Nearly six years ago, a few weeks after the horrific events of Sept. 11, 2001, I wrote in this space "In praise of Wayne Morse and Barbara Lee."
In it I wrote:
"In August 1964, Sen. Wayne Morse of Oregon was one of two members of Congress to oppose the Gulf of Tonkin Resolution, which effectively gave President Lyndon Johnson carte blanche control and freedom to wage war in Vietnam. Morse predicted that "history will record that we have made a grave mistake" in Vietnam.
"History did so record."
"On Sept. 14, 2001, Rep. Barbara Lee of California was the only member of Congress to vote against H.J. Res. 64, which ceded Congress' future authority to President Bush regarding the use of military force against terrorists.
"She explained her dissent as a call for restraint, a lonely stand to take in the wake of the passions aroused by the horrors inflicted on the United States on Sept. 11. On the House floor she said, 'There must be some of us who say, let's step back for a moment and think through the implications of our actions today—let us more fully understand its consequences. Far too many innocent people have already died.'
"Remember those words: 'Far too many innocent people have already died.'"
Nearly six years later, far too many more innocent people have already died, and more dying every day, and far too many Americans fail to exhibit the courage to dissent from the clear incompetence, dishonesty, arrogance, duplicity and imperial madness of George W. Bush, his administration, its corporate sponsors, Congressional enablers and citizen and media cheerleaders.
Dissent requires courage which, like most things demanding guts, exacts a price. In the next election after his vote, which he explained as something he "... did not intend to put the blood of this war on his hands," Morse lost the Senate seat he held for 24 years to that great patriot and upstanding citizen Bob Packwood. Morse lived the rest of his 25 years out of the public eye but with clean hands and a clear conscience, setting a standard that few in Congress meet or, it seems, aspire to.
Within an hour of her lone, dissenting vote which she explained "... as we act, let us not become the evil we deplore," Barbara Lee received several thousand death threats via e-mail from people who had thereby already become the evil they deplore.
It is a small sign of hope for the strength of the Republic that Lee's subsequent fate as a representative of the people was different from Morse's. She was easily re-elected in 2002 and has continued to be a refreshing, clear, consistent and dissenting voice to the failed (and failing) policies of George W. Bush and his loyal, lock-step administration. A few weeks ago, she said, "The White House announcement that they view South Korea as the model for a permanent U.S. military presence in Iraq is further evidence of how dangerously out of touch with reality this administration is.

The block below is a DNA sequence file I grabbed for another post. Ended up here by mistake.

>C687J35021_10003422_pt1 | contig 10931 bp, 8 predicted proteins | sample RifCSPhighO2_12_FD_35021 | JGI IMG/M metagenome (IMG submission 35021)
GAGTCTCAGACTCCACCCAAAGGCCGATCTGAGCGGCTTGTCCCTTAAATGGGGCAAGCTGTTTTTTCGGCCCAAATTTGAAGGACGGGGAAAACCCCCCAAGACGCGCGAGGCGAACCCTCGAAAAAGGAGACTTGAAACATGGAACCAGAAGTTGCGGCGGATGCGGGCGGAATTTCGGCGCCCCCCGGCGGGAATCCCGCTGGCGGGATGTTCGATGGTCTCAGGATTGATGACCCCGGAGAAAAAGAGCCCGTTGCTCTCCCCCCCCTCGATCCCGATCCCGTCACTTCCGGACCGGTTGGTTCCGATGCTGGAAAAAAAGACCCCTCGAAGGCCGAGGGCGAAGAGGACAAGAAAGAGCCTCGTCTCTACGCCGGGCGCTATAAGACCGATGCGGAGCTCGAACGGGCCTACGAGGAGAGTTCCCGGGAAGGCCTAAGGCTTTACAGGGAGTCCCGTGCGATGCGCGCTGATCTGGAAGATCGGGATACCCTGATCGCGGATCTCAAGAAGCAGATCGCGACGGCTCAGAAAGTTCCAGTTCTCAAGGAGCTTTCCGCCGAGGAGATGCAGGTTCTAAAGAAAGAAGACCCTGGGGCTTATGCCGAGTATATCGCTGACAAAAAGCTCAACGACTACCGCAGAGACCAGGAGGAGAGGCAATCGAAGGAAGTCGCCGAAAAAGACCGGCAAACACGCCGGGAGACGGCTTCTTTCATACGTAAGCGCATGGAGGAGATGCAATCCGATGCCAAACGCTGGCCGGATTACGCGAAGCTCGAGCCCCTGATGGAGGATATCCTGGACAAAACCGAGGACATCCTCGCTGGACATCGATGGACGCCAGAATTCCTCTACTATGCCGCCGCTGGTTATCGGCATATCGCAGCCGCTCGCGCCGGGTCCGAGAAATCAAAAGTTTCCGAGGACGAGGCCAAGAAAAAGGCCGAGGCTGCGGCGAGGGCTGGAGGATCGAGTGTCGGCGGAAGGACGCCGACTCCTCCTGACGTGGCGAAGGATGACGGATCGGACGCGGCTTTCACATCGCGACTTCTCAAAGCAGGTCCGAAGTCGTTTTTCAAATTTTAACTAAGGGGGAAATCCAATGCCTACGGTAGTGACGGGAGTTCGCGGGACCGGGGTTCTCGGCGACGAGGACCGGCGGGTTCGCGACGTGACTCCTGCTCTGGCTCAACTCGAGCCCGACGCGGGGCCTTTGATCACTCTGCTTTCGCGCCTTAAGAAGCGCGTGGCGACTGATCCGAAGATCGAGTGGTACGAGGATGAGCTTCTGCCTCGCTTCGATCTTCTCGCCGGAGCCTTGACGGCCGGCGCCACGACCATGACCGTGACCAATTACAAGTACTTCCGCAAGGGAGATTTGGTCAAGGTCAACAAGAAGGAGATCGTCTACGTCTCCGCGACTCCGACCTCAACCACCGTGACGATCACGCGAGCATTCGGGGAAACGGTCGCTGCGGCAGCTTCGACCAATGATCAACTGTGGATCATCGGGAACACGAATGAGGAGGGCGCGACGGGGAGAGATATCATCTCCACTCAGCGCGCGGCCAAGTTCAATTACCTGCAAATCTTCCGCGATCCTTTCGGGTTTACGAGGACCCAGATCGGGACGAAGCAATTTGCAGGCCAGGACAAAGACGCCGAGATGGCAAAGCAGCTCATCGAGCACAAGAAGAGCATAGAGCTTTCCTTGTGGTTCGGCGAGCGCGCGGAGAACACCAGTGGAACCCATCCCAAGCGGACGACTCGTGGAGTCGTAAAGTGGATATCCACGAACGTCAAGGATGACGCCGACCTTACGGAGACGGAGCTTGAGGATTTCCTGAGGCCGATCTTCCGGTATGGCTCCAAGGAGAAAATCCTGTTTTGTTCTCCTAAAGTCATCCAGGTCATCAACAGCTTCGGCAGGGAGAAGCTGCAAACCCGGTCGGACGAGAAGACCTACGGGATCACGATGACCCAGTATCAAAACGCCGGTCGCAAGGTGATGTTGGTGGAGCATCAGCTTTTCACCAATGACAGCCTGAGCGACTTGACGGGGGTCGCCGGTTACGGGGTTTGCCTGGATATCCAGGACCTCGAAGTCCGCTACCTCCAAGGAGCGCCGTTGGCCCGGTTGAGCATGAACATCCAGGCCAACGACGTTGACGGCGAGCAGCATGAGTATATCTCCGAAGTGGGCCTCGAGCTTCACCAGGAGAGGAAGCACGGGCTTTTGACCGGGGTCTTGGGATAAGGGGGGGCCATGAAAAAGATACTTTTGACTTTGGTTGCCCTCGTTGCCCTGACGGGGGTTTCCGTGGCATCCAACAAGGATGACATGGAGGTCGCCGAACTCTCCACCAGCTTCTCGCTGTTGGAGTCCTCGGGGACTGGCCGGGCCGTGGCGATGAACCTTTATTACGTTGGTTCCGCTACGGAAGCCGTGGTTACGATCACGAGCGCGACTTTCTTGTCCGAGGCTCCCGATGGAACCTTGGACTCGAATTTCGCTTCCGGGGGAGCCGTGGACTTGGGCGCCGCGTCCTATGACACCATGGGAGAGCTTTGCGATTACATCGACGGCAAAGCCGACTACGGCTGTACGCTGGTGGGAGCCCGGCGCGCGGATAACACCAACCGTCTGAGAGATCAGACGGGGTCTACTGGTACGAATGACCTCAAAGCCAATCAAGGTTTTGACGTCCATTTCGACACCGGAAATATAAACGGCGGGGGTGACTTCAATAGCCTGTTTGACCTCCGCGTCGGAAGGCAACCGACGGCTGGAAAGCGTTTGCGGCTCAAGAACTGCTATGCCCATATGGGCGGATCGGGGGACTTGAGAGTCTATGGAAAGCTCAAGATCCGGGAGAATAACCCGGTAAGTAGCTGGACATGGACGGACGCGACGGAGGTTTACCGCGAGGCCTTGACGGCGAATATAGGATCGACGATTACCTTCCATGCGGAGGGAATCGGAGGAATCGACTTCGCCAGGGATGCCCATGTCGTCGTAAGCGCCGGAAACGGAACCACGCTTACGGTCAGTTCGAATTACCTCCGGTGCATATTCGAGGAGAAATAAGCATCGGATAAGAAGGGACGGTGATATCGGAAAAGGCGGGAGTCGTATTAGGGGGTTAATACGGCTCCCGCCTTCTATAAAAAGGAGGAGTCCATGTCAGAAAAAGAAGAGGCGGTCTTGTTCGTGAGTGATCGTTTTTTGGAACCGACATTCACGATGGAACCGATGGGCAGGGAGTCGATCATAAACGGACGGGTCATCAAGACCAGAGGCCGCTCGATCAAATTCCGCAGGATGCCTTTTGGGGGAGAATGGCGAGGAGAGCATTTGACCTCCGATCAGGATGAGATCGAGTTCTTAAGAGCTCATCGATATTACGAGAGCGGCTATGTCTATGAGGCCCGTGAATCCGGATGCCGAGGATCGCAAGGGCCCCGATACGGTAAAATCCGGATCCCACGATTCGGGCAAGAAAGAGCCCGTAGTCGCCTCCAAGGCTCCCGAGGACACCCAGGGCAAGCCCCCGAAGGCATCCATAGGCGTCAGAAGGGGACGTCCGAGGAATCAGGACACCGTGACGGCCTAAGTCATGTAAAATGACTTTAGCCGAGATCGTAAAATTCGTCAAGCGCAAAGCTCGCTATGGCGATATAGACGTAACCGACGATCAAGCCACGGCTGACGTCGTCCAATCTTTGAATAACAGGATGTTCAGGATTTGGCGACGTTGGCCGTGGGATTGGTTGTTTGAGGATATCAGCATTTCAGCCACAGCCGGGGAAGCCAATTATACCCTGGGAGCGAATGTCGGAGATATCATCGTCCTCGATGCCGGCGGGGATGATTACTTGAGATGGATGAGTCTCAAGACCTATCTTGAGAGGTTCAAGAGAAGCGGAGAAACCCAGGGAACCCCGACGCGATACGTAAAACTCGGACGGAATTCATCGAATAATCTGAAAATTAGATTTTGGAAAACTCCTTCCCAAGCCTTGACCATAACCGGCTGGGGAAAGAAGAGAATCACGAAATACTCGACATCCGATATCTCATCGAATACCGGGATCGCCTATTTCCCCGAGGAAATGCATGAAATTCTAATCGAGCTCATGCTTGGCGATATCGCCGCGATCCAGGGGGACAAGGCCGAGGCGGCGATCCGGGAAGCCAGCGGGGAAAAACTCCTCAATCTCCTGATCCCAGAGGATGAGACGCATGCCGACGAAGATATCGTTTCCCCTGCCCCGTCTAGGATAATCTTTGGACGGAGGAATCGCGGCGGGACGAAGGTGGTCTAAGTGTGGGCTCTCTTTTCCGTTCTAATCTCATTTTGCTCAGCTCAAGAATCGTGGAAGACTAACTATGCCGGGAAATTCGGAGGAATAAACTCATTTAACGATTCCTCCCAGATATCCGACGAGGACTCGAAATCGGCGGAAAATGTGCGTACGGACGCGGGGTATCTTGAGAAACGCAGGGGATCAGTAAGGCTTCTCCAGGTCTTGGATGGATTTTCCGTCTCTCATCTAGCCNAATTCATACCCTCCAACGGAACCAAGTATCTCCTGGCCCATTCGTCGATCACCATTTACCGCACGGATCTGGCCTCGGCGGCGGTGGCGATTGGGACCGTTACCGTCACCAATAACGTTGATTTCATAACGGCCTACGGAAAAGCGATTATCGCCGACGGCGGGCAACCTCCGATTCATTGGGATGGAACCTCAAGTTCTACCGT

"On a strictly historical level, the comparison is comical. A high school student could tell you that there are virtually no similarities between Korea and Iraq. The administration's inept attempts to come up with tortured historical analogies to try to justify a failed policy should be another reminder just how little creditability they have on the issue."
Dissent is as American, patriotic and vital to democracy as the U.S. Constitution, and it is unpatriotic, perilous and stupid to ignore, shun or attempt to shut down either or both. By this standard the Bush administration can be accused of being unpatriotic, perilous and stupid. America was built on dissent, has been kept on course by dissent and will flounder on the rocks of tyranny without it. And dissent is in appallingly short supply in America—in its citizenry, its media and in its government and civic leadership. The current crop of presidential hopefuls, who are tying themselves into knots of historical revisionism and double-speak while attempting to explain their convoluted stances (and votes) on failed/failing policies, could use a bit of Barbara Lee's clarity of mind, courage and spirit of dissent, and one hopes they find them. Presidential hopefuls, congressmen and average citizens who seem to be exhibiting a better-late-than-never spirit of dissent, however faltering and tenuous, are indebted to Rep. Barbara Lee for lighting the way, however unacknowledged the debt. She had it right in the first place. Why didn't they?
Dissent, discourse and even intelligent thought in American government have been dominated by the ignorant George W. Bush ethic: "You're either with us or against us."
Barbara Lee, intelligently, said, "... let's step back for a moment and think through the implications of our actions today—let us more fully understand its consequences. Far too many innocent people have already died." At this writing, nearly 3,600 American soldiers and tens of thousands of mostly innocent Iraqi civilians have died in what history will record as a grave mistake in Iraq. In the entire U.S. Congress only Barbara Lee dissented against those unnecessary deaths.
The freedom to dissent is the freedom to step back and think through the implications of action and to understand its consequences. Dissent is a personal matter. Freedom belongs to everyone, or should, and is kept alive not through the grave mistake of unnecessary deaths on foreign land, but, rather, through the personal courage of dissent on this land, our land.
Bravo, Barbara Lee.